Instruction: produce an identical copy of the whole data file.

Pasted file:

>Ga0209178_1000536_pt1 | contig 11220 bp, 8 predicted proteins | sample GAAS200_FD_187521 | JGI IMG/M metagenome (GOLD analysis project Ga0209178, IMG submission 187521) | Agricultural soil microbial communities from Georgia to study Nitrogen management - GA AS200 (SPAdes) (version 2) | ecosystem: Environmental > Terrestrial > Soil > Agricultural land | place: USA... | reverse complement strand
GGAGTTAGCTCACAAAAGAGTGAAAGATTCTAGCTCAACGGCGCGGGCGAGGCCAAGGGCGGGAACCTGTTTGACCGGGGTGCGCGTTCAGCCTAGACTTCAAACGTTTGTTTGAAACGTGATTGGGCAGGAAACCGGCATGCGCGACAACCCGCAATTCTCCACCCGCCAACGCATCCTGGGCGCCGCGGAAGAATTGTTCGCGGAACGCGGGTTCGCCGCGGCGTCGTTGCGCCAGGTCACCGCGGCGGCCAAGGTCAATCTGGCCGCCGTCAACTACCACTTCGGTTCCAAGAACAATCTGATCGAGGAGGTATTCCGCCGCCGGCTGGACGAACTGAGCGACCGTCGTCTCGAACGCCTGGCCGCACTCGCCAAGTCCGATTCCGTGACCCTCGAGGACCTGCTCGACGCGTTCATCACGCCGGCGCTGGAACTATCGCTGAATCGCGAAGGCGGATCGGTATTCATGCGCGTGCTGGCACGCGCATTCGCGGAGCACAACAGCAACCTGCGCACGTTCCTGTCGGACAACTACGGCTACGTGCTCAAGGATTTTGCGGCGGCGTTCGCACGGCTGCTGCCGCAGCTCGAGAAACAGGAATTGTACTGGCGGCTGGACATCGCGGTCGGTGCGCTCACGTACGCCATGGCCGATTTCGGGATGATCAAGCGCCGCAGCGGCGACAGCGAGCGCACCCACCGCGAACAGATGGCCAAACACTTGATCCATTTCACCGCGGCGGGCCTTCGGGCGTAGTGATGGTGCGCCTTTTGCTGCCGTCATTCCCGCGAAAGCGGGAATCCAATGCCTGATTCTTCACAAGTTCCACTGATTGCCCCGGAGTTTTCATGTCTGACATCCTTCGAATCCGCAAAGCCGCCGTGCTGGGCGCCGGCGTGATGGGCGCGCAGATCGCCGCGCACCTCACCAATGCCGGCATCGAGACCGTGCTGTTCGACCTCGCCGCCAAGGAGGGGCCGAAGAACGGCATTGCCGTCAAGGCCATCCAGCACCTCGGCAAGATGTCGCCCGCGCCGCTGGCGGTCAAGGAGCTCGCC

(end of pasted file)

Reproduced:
>Ga0209178_1000536_pt1 | contig 11220 bp, 8 predicted proteins | sample GAAS200_FD_187521 | JGI IMG/M metagenome (GOLD analysis project Ga0209178, IMG submission 187521) | Agricultural soil microbial communities from Georgia to study Nitrogen management - GA AS200 (SPAdes) (version 2) | ecosystem: Environmental > Terrestrial > Soil > Agricultural land | place: USA... | reverse complement strand
GGAGTTAGCTCACAAAAGAGTGAAAGATTCTAGCTCAACGGCGCGGGCGAGGCCAAGGGCGGGAACCTGTTTGACCGGGGTGCGCGTTCAGCCTAGACTTCAAACGTTTGTTTGAAACGTGATTGGGCAGGAAACCGGCATGCGCGACAACCCGCAATTCTCCACCCGCCAACGCATCCTGGGCGCCGCGGAAGAATTGTTCGCGGAACGCGGGTTCGCCGCGGCGTCGTTGCGCCAGGTCACCGCGGCGGCCAAGGTCAATCTGGCCGCCGTCAACTACCACTTCGGTTCCAAGAACAATCTGATCGAGGAGGTATTCCGCCGCCGGCTGGACGAACTGAGCGACCGTCGTCTCGAACGCCTGGCCGCACTCGCCAAGTCCGATTCCGTGACCCTCGAGGACCTGCTCGACGCGTTCATCACGCCGGCGCTGGAACTATCGCTGAATCGCGAAGGCGGATCGGTATTCATGCGCGTGCTGGCACGCGCATTCGCGGAGCACAACAGCAACCTGCGCACGTTCCTGTCGGACAACTACGGCTACGTGCTCAAGGATTTTGCGGCGGCGTTCGCACGGCTGCTGCCGCAGCTCGAGAAACAGGAATTGTACTGGCGGCTGGACATCGCGGTCGGTGCGCTCACGTACGCCATGGCCGATTTCGGGATGATCAAGCGCCGCAGCGGCGACAGCGAGCGCACCCACCGCGAACAGATGGCCAAACACTTGATCCATTTCACCGCGGCGGGCCTTCGGGCGTAGTGATGGTGCGCCTTTTGCTGCCGTCATTCCCGCGAAAGCGGGAATCCAATGCCTGATTCTTCACAAGTTCCACTGATTGCCCCGGAGTTTTCATGTCTGACATCCTTCGAATCCGCAAAGCCGCCGTGCTGGGCGCCGGCGTGATGGGCGCGCAGATCGCCGCGCACCTCACCAATGCCGGCATCGAGACCGTGCTGTTCGACCTCGCCGCCAAGGAGGGGCCGAAGAACGGCATTGCCGTCAAGGCCATCCAGCACCTCGGCAAGATGTCGCCCGCGCCGCTGGCGGTCAAGGAGCTCGCC